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Title: Data mining to analyse recurrent crime in South Africa
Authors: Monyeki, Phirime 
Issue Date: 2-Nov-2021
When South Africa is compared to other countries, it has a notably high rate of crime. The
country has seen a concomitantly high occurrence of murder, residential burglary, drug-related
crime and carjacking (hijacking) crime. The government is desperately seeking solutions that
can be implemented to reduce recurrent crime. Several reasons to explicate high crime trends
in different areas include alcohol or drug abuse, low standards of education, poor parenting
skills and a lack of social and vocational skills. This study aimed to gain better insight into
crime trends in South Africa using data mining techniques. Decision-making linked to the data
could help the government implement a coherent crime strategy to mitigate crime. The crime
dataset chosen for this study was publicly available at The dataset was prepared
using Python programming code. The research design was utilised as an overall strategy to
compile all different components of this study with an intention of answering the research
questions and attaining the research objectives. To identify the significant changes, ChangePoint Analysis (CPA) was performed to pinpoint the abrupt change in the South African crime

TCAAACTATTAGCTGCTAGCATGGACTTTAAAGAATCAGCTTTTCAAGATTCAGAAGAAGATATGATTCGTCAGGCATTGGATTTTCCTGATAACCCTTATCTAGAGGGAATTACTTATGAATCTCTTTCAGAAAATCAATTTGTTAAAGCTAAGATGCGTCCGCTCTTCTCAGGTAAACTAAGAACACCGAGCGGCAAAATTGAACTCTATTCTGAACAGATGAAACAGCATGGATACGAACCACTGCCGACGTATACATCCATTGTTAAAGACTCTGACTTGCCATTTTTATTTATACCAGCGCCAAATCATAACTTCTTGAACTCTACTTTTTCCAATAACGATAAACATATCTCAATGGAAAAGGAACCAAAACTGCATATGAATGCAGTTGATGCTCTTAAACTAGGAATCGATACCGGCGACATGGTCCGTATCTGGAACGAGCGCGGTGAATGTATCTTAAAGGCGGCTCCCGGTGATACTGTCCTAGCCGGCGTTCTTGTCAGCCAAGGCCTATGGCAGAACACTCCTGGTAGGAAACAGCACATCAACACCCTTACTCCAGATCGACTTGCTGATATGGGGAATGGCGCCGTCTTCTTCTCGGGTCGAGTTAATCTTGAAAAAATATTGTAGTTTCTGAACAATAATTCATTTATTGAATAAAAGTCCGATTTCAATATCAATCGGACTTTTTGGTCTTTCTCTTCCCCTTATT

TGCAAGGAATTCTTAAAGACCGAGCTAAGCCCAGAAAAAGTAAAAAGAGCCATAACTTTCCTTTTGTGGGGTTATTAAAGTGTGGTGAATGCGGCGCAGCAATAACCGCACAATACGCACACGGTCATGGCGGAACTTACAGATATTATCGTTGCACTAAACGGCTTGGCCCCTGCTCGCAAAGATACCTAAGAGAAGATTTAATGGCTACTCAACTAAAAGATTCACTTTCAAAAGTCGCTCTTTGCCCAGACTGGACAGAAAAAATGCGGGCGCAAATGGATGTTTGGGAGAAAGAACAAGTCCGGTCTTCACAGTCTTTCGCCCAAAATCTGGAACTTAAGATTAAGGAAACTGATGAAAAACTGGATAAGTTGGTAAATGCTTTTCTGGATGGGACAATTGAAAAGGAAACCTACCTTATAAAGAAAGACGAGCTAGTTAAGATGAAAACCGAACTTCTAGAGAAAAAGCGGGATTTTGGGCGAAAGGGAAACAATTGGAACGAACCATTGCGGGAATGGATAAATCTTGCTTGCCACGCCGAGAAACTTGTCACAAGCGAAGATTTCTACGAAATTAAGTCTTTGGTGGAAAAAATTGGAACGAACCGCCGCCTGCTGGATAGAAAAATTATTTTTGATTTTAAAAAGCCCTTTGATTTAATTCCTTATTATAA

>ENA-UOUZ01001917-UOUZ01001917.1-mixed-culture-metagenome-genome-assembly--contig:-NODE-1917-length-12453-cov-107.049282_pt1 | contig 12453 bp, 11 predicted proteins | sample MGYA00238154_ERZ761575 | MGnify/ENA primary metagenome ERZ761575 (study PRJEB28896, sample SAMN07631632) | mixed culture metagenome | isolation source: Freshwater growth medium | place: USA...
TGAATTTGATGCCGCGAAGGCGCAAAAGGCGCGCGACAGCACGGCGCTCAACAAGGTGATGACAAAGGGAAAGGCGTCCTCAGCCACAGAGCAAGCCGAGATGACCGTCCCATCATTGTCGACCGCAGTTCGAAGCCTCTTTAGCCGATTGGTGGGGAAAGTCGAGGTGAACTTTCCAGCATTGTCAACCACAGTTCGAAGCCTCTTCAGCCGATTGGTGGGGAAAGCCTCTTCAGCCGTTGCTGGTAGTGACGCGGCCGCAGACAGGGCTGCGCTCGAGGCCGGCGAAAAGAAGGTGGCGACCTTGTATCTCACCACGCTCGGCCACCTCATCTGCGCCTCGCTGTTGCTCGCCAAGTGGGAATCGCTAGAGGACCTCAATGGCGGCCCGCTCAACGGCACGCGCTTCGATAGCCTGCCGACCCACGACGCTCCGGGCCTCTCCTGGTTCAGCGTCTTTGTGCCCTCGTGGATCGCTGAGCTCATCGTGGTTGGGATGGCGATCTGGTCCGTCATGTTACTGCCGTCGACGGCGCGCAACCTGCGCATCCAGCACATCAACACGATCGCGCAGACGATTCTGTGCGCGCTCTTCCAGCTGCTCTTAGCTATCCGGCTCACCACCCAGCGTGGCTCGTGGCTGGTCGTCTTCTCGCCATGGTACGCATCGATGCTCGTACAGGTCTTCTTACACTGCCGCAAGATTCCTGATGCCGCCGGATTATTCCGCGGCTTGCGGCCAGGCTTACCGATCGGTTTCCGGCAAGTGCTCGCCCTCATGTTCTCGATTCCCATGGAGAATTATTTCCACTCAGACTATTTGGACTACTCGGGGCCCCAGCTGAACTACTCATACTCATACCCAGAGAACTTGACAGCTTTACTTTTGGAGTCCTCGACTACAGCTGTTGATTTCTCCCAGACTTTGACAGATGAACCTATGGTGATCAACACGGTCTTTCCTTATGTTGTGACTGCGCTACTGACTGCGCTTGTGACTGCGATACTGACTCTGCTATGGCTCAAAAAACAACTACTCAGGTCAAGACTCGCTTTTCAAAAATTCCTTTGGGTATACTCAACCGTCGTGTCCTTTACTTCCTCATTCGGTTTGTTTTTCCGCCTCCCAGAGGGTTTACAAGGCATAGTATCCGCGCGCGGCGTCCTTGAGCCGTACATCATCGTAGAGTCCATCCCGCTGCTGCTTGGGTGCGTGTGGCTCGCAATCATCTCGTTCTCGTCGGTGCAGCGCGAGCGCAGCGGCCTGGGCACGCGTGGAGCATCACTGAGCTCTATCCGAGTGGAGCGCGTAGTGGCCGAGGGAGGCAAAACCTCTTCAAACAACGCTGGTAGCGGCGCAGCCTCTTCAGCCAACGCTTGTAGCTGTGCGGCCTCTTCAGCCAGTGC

dataset. Two methods called Cumulative Sum (CUSUM) and Bootstrap were implemented in
this study of CPA. To analyse the trend of data, CUSUM and Bootstrap were performed to
measure the occurrence of change points based on the confidence levels. The CPA outcome
depicted multiple significant changes and abrupt shifts in several provinces of South Africa.
Linear regression (LR) was utilised to predict the future trends of crime in South Africa from
2016 – 2022 based on the erstwhile 2005 – 2015 crime statistics. The results showed that crime
has been on the increase in South Africa with certain provinces such as Western Cape, Gauteng
and KwaZulu-Natal being identified as crime hotspots. Future studies on crime should focus
only on one province to gain insight into the dominating crimes and hotspots within that
particular province, with a view to developing highly specific crime-reduction interventions.
A dissertation submitted in fulfilment of the requirement for the degree of Master of Information and Communications Technology, Department of Information Technology, Faculty of Accounting and Informatics, Durban University of Technology, 2021.
Appears in Collections:Theses and dissertations (Accounting and Informatics)

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